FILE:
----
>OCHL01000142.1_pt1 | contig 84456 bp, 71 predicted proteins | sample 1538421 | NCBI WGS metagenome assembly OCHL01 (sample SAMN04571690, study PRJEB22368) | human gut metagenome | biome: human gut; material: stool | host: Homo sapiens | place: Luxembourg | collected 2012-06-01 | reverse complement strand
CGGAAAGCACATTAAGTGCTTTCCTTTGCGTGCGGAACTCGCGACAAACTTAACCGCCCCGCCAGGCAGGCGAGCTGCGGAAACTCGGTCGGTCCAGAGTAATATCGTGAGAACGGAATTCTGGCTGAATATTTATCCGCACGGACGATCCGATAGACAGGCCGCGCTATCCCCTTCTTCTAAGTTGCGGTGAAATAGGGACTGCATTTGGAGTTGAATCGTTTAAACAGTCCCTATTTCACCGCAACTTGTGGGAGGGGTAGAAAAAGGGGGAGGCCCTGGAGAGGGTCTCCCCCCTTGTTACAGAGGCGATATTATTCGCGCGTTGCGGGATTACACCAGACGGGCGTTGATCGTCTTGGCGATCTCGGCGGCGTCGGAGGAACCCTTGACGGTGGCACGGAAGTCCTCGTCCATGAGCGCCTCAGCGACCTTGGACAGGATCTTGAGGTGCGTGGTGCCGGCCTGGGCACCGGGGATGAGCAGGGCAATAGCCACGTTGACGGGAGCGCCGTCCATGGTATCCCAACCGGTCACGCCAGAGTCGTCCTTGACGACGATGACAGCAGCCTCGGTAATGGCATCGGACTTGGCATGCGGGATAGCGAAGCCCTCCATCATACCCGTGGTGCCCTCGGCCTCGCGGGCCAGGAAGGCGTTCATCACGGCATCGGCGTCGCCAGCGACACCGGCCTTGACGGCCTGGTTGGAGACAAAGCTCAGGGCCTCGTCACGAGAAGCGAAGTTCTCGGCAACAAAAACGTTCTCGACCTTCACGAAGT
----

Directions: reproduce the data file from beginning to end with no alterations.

>OCHL01000142.1_pt1 | contig 84456 bp, 71 predicted proteins | sample 1538421 | NCBI WGS metagenome assembly OCHL01 (sample SAMN04571690, study PRJEB22368) | human gut metagenome | biome: human gut; material: stool | host: Homo sapiens | place: Luxembourg | collected 2012-06-01 | reverse complement strand
CGGAAAGCACATTAAGTGCTTTCCTTTGCGTGCGGAACTCGCGACAAACTTAACCGCCCCGCCAGGCAGGCGAGCTGCGGAAACTCGGTCGGTCCAGAGTAATATCGTGAGAACGGAATTCTGGCTGAATATTTATCCGCACGGACGATCCGATAGACAGGCCGCGCTATCCCCTTCTTCTAAGTTGCGGTGAAATAGGGACTGCATTTGGAGTTGAATCGTTTAAACAGTCCCTATTTCACCGCAACTTGTGGGAGGGGTAGAAAAAGGGGGAGGCCCTGGAGAGGGTCTCCCCCCTTGTTACAGAGGCGATATTATTCGCGCGTTGCGGGATTACACCAGACGGGCGTTGATCGTCTTGGCGATCTCGGCGGCGTCGGAGGAACCCTTGACGGTGGCACGGAAGTCCTCGTCCATGAGCGCCTCAGCGACCTTGGACAGGATCTTGAGGTGCGTGGTGCCGGCCTGGGCACCGGGGATGAGCAGGGCAATAGCCACGTTGACGGGAGCGCCGTCCATGGTATCCCAACCGGTCACGCCAGAGTCGTCCTTGACGACGATGACAGCAGCCTCGGTAATGGCATCGGACTTGGCATGCGGGATAGCGAAGCCCTCCATCATACCCGTGGTGCCCTCGGCCTCGCGGGCCAGGAAGGCGTTCATCACGGCATCGGCGTCGCCAGCGACACCGGCCTTGACGGCCTGGTTGGAGACAAAGCTCAGGGCCTCGTCACGAGAAGCGAAGTTCTCGGCAACAAAAACGTTCTCGACCTTCACGAAGT